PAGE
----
The same should hold true with blog content.  Buying it and passing it off as your own is a form of lying.

By the way, I wrote this content myself.  It took me an hour.  I didn’t buy it from anyone.  Hope you enjoyed it.

IdeaA Florida Bar rule blocking a personal injury law firm from stating that it specializes in mass-tort cases is unconstitutional as applied, a Florida federal district court recently held.  The court enjoined the Florida Bar from enforcing its Rule 4-7.14(a)(4), which prohibits statements “that a lawyer is … a specialist, an expert, or other variations of those terms,” unless the lawyer has been certified under the Florida Bar’s certification plan or another approved plan.

The Florida Bar is perceived by many as one of the toughest jurisdictions in the U.S. when it comes to enforcing lawyer advertising rules.  The Florida firm sued the bar and some of its officers after sample pages from the firm’s website, blogs and LinkedIn profile flunked the bar’s pre-approval process, which can create a “safe harbor” for such advertising.

Unconstitutional as applied

The court said that as applied, Rule 4-7.14(a)(4) of the Rules Regulating the Florida Bar would unconstitutionally prohibit the firm from saying “it specializes or has expertise in mass-tort or unsafe-product cases, or even in personal-injury cases, even though the firm undeniably has expertise in these areas.”  The court also said the rule would improperly block individual lawyers of the firm from saying they “specialized” or had “expertise” in those kinds of cases even if they handled only cases of that kind, and even if the lawyer had successfully handled many such cases.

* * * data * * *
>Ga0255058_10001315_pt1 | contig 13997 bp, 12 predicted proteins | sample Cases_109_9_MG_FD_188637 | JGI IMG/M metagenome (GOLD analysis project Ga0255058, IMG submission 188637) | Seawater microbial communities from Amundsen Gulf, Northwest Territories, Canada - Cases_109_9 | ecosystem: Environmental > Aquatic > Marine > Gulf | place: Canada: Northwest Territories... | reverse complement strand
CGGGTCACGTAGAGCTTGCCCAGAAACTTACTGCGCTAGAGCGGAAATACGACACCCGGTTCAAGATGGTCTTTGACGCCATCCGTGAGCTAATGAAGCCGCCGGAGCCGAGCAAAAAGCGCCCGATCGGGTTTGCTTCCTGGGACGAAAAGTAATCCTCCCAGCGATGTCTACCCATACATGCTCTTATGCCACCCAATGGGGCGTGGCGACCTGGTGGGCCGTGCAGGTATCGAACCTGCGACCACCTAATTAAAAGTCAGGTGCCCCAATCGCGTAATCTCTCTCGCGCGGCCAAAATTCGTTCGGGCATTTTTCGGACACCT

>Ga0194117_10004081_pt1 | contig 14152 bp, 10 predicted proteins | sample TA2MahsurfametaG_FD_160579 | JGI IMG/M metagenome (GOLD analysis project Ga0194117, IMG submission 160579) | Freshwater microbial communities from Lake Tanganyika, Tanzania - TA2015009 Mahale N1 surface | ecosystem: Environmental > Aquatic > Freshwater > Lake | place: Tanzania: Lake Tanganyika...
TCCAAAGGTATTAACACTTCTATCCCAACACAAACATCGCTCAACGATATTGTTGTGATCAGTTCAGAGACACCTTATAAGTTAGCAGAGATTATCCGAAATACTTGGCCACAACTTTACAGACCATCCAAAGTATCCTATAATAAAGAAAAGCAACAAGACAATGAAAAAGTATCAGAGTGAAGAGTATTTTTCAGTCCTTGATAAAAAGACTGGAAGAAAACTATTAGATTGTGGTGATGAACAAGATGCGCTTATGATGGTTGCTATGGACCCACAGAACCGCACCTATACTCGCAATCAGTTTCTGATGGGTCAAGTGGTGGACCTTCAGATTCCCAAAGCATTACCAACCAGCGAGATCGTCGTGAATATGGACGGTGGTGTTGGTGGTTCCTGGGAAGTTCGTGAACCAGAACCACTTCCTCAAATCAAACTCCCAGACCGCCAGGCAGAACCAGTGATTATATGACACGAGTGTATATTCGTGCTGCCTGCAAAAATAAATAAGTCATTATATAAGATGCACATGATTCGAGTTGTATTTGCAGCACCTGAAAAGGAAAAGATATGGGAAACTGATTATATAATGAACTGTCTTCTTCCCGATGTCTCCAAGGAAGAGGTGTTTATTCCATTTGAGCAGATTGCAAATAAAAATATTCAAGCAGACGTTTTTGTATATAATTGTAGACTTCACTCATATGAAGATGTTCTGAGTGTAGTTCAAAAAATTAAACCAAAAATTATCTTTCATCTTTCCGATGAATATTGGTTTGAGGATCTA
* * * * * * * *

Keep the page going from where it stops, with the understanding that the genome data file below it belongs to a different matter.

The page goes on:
Florida’s rule is broader than the ABA’s Model Rule 7.4(d), which bars only stating or implying “that a lawyer is certified as a specialist in a particular field of law,” unless the lawyer has the requisite state-sponsored certification.  Other state ethics rules, however, are more like the Florida bar rule.  In Ohio, for example, Rule 7.4(e) proscribes stating or implying that a lawyer “is a specialist in a particular field of law” without going through the state specialty-certification process.

Central Hudson test

The Florida rule was found unconstitutional under all three prongs of the U.S. Supreme Court’s 1980 test for reviewing state restrictions on lawyer advertising, as set out in Central Hudson Gas & Electric v. Public Service Commission.  Under Central Hudson, a restriction on commercial speech is valid only if: